William F. Mai


July 23, 1916 – August 15, 2007



Dr. Bill Mai was a Liberty Hyde Bailey Professor Emeritus in the Department of Plant Pathology at Cornell University in Ithaca, New York. He was born on a farm near Greenwood, Delaware and attended high school in Lewes, Delaware where he played soccer, basketball, and baseball. He obtained his B.S. degree in Agriculture from the University of Delaware in 1939 and started graduate studies in Plant Pathology at Cornell 3 months later, working with Dr. F. W. Blodgett on diseases of potatoes. While in graduate school at Cornell, Bill married Barbara Lee Morrell in 1941 and had three children: Virginia Austin, William Howard and Elizabeth Hardy. He received his Ph.D. degree with a major in Plant Pathology and minors in Plant Physiology, Plant Breeding and Entomology in 1945. After a brief time in the Navy, he was appointed an Assistant Professor of Plant Pathology at Cornell in 1946 to work on plant diseases caused by plant-parasitic nematodes, particularly the potato cyst nematode. He was promoted to Associate and full Professor in 1949 and 1952, respectively and officially retired in 1984.


Dr. Mai was recognized as one of the pioneering leaders of Nematology in the United States. During his illustrious and long career at Cornell, he developed outstanding and productive research, teaching and outreach programs. When the potato pathogen known as the “golden nematode” was inadvertently introduced to Long Island in the mid-1900s, his classical research efforts on the biology and management of the potato-cyst nematode provided the needed basic and applied information upon which an effective quarantine program was carried out. The latter not only contributed to the continued viability of potato production on Long Island and throughout New York State, but also most effectively limited the spread of this devastating nematode to other production regions in the United State. His numerous research projects dealt with the etiology and management of the replant disease complex of fruit trees, the ecology and damage of several plant-parasitic nematodes on vegetables, investigations of various interactions between nematodes, soilborne pathogens and general soil microflora, and the integrated management of plant-parasitic nematodes and root diseases of agronomic crops. He was a firm believer that research is not complete unless it is delivered to the appropriate audiences through publication and outreach activities. Bill always enjoyed his collaborations with extension educators and growers in formal and informal settings.  He was truly a tireless worker with an enviable record of over 300 publications in academic journals and extension bulletins. In addition, he co-edited a two-volume treatise “Plant Parasitic Nematodes” in 1971, co-edited “Nematology Laboratory Manual in 1990”, chaired a committee for the National Academy of Sciences that produced “Control of Plant-Parasitic Nematodes” in 1968, and most importantly co-authored a unique nematode taxonomy aid book “Pictorial Key to Genera of Plant-Parasitic Nematodes” in 1960 (revised in 1962, 1964, 1968, 1975 and 1996). The latter teaching and diagnostic aid has been translated into several languages and is used all over the world as a reference in Nematology teaching and research.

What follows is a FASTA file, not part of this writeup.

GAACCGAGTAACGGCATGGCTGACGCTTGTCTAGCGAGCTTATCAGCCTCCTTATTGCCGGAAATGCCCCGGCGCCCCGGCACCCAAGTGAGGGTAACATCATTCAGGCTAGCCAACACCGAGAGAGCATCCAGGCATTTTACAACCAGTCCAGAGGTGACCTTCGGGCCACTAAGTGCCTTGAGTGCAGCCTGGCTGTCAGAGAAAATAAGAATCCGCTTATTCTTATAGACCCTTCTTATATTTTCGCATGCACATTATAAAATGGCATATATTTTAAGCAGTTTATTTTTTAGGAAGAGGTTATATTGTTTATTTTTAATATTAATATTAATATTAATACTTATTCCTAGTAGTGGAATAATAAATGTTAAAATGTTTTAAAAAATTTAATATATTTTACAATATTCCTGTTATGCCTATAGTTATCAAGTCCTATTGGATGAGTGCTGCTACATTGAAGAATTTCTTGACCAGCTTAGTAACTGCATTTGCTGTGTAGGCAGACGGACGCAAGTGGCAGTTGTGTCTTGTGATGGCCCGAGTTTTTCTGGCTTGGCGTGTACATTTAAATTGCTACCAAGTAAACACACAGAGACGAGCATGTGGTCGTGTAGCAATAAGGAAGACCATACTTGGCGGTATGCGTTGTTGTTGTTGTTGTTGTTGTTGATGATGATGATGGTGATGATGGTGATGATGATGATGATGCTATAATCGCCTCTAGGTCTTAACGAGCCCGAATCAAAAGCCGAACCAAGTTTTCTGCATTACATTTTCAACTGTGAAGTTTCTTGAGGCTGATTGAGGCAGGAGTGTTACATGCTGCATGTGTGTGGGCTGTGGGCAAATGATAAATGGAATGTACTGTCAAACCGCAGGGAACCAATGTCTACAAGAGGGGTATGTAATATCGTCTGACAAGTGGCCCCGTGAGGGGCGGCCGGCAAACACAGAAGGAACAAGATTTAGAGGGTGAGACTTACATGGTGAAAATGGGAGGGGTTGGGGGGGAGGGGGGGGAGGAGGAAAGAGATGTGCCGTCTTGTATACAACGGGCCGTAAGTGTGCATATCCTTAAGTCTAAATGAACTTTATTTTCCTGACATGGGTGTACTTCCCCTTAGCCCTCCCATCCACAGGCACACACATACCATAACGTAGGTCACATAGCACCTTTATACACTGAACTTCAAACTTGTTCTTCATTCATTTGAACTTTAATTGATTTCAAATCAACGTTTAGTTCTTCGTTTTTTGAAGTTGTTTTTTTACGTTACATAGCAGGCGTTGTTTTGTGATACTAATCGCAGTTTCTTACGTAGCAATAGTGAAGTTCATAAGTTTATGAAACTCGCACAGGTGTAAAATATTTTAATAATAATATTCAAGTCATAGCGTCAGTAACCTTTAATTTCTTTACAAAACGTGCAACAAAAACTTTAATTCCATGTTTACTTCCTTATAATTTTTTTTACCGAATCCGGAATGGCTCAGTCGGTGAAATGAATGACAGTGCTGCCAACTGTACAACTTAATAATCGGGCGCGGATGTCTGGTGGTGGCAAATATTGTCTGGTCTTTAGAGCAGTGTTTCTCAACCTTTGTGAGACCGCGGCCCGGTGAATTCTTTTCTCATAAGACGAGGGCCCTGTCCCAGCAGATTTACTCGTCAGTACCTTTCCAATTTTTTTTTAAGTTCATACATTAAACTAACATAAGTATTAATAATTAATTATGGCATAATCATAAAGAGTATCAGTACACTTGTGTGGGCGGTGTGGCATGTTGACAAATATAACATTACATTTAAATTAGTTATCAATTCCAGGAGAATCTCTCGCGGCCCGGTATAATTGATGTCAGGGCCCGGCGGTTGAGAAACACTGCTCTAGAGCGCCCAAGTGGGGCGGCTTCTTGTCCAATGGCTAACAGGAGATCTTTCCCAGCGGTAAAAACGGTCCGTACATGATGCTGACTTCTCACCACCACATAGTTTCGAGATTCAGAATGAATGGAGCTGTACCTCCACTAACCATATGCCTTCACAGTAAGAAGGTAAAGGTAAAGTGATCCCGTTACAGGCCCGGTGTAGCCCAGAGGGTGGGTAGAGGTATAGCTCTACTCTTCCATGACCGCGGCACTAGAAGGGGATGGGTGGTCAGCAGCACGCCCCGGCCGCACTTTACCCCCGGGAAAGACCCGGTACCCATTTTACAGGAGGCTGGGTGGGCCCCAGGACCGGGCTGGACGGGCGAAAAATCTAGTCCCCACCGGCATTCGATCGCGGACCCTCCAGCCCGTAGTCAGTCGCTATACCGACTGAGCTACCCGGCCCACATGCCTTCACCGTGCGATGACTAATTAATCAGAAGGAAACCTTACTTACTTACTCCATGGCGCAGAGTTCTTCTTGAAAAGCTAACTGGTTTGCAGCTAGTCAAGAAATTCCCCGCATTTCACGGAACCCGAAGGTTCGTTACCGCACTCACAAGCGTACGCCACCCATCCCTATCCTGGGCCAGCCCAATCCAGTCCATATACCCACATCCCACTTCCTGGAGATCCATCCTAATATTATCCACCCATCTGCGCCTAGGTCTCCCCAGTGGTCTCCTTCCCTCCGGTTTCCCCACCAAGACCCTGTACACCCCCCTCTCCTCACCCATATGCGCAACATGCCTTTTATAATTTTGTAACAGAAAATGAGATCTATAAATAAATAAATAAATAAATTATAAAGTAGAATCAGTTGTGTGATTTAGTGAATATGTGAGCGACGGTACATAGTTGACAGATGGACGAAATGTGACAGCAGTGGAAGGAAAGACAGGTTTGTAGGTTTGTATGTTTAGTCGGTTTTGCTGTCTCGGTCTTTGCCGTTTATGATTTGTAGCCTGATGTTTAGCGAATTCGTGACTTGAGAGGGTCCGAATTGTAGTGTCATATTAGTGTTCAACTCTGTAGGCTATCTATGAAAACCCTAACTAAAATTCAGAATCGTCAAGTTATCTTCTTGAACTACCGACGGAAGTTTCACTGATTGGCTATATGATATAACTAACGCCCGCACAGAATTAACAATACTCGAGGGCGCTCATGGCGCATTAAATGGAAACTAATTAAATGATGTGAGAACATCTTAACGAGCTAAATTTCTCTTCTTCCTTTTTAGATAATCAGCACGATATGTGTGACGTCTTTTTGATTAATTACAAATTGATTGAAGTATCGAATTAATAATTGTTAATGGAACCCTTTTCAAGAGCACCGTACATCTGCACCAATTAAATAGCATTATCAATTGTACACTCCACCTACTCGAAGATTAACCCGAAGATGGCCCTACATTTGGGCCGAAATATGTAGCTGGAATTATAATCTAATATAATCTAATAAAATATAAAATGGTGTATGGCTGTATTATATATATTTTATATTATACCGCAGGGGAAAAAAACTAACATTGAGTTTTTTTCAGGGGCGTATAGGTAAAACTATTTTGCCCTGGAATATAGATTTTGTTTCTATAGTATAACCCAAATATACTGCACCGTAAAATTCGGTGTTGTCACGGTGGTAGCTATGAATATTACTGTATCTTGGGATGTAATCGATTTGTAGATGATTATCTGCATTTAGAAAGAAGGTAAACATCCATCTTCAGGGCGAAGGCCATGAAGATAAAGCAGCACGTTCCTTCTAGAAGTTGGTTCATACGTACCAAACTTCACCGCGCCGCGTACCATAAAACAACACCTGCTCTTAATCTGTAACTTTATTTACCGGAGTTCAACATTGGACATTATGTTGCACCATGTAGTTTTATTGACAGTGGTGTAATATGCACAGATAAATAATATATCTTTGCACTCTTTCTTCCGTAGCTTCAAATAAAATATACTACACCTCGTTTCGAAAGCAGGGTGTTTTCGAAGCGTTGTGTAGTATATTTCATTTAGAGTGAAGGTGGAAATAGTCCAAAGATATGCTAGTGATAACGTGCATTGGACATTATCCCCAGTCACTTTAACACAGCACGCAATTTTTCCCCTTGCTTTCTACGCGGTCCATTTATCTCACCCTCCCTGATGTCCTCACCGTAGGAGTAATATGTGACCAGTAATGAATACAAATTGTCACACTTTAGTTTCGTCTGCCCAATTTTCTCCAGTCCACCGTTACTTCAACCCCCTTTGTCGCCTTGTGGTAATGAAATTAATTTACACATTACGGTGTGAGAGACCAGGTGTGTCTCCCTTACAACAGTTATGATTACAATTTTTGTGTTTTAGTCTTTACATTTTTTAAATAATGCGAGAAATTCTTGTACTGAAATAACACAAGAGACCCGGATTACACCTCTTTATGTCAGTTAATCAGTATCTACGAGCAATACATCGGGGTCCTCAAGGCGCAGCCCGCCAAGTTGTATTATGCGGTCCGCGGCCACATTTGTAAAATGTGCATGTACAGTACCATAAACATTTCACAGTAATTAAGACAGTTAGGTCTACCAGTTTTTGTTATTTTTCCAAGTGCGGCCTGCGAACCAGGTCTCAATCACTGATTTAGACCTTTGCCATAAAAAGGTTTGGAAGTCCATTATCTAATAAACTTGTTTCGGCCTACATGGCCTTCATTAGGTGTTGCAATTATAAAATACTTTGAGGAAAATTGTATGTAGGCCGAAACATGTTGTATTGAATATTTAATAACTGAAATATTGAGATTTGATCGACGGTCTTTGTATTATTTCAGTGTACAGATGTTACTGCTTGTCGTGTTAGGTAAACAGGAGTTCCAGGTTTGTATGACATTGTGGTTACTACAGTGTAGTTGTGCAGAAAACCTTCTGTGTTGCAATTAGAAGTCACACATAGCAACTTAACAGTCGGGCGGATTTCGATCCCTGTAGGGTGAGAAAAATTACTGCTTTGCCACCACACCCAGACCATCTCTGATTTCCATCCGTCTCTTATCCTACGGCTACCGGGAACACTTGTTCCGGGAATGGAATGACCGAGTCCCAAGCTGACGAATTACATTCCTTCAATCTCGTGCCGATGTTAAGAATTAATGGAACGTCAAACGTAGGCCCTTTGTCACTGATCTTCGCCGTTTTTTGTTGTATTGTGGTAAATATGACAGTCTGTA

Bill Mai was an excellent teacher and mentor. His success was due to his ability to convey his enthusiasm for Plant Nematology, Plant Pathology and for scholarly research in general to hundreds of students in both formal courses and informal contacts. He developed and taught the first Nematology course at Cornell in 1955 and then taught Introductory Nematology (3 credits), Advanced Nematology (3 credits), and a Current Topic Course in Plant Nematology (1 credit) continuously until his retirement. He was always available to listen to a student discuss any problem, whether it pertained to research or a personal situation. Bill trained over 45 graduate students who went on to become leaders in research, teaching and industry both in the USA and in many foreign countries. He not only inspired and supported all the students who came to work and know him, but he also embraced them as his friends and as part of the extended Mai family while in Ithaca and beyond.


Bill Mai was always active in participant in departmental and university affairs. He was recognized campus wide for his participation in the Faculty Council of Representatives for CALS, membership in the Campus Council, CALS Library Committee and others. He was a member of 10 professional scientific Societies and Organizations and served on various editorial, administrative or subject matter committees, especially in the Society of Nematologists (SON) and the American Phytopathological Society (APS). He received numerous awards and honors as a measure of the high regard in which he was held by his colleagues including being named Liberty Hyde Bailey Professor, Elected President and later Lifetime Honorary Member of the Society of Nematologists, Fellow of the American Phytopathological Society (APS), Award of Merit from the NE-Division of APS, Venture in Research award from the IX International Congress of Plant Protection and many others.


As a person, Bill was a true gentleman, generous, courteous and most helpful to all people. He was an exemplary ambassador for the scientific community and brought recognition and honors to the department, the college and Cornell. Bill loved and was proud of his family. He is survived by his two daughters (Virginia and Elizabeth) and a son (William) and their extended families. His wife, Barbara, predeceased him in 2005.


                                               George S. Abawi, George W. Hudler, and Richard P. Korf    

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